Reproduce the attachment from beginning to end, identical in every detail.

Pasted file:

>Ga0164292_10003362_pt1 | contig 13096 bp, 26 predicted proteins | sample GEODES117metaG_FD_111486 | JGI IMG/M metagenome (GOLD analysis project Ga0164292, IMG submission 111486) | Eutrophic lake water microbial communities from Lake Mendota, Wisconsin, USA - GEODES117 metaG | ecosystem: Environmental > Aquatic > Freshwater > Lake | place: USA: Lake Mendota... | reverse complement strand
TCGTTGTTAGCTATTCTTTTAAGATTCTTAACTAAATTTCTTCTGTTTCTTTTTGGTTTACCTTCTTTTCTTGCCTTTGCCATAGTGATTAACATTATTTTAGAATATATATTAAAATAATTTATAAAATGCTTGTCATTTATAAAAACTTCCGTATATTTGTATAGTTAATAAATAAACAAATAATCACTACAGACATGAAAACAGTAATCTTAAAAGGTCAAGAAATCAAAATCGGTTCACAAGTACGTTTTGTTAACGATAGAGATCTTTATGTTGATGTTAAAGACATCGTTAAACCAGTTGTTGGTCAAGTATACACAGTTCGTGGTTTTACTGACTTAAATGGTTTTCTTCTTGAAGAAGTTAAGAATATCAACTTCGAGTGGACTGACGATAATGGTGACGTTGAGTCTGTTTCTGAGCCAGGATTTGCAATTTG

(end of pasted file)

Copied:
>Ga0164292_10003362_pt1 | contig 13096 bp, 26 predicted proteins | sample GEODES117metaG_FD_111486 | JGI IMG/M metagenome (GOLD analysis project Ga0164292, IMG submission 111486) | Eutrophic lake water microbial communities from Lake Mendota, Wisconsin, USA - GEODES117 metaG | ecosystem: Environmental > Aquatic > Freshwater > Lake | place: USA: Lake Mendota... | reverse complement strand
TCGTTGTTAGCTATTCTTTTAAGATTCTTAACTAAATTTCTTCTGTTTCTTTTTGGTTTACCTTCTTTTCTTGCCTTTGCCATAGTGATTAACATTATTTTAGAATATATATTAAAATAATTTATAAAATGCTTGTCATTTATAAAAACTTCCGTATATTTGTATAGTTAATAAATAAACAAATAATCACTACAGACATGAAAACAGTAATCTTAAAAGGTCAAGAAATCAAAATCGGTTCACAAGTACGTTTTGTTAACGATAGAGATCTTTATGTTGATGTTAAAGACATCGTTAAACCAGTTGTTGGTCAAGTATACACAGTTCGTGGTTTTACTGACTTAAATGGTTTTCTTCTTGAAGAAGTTAAGAATATCAACTTCGAGTGGACTGACGATAATGGTGACGTTGAGTCTGTTTCTGAGCCAGGATTTGCAATTTG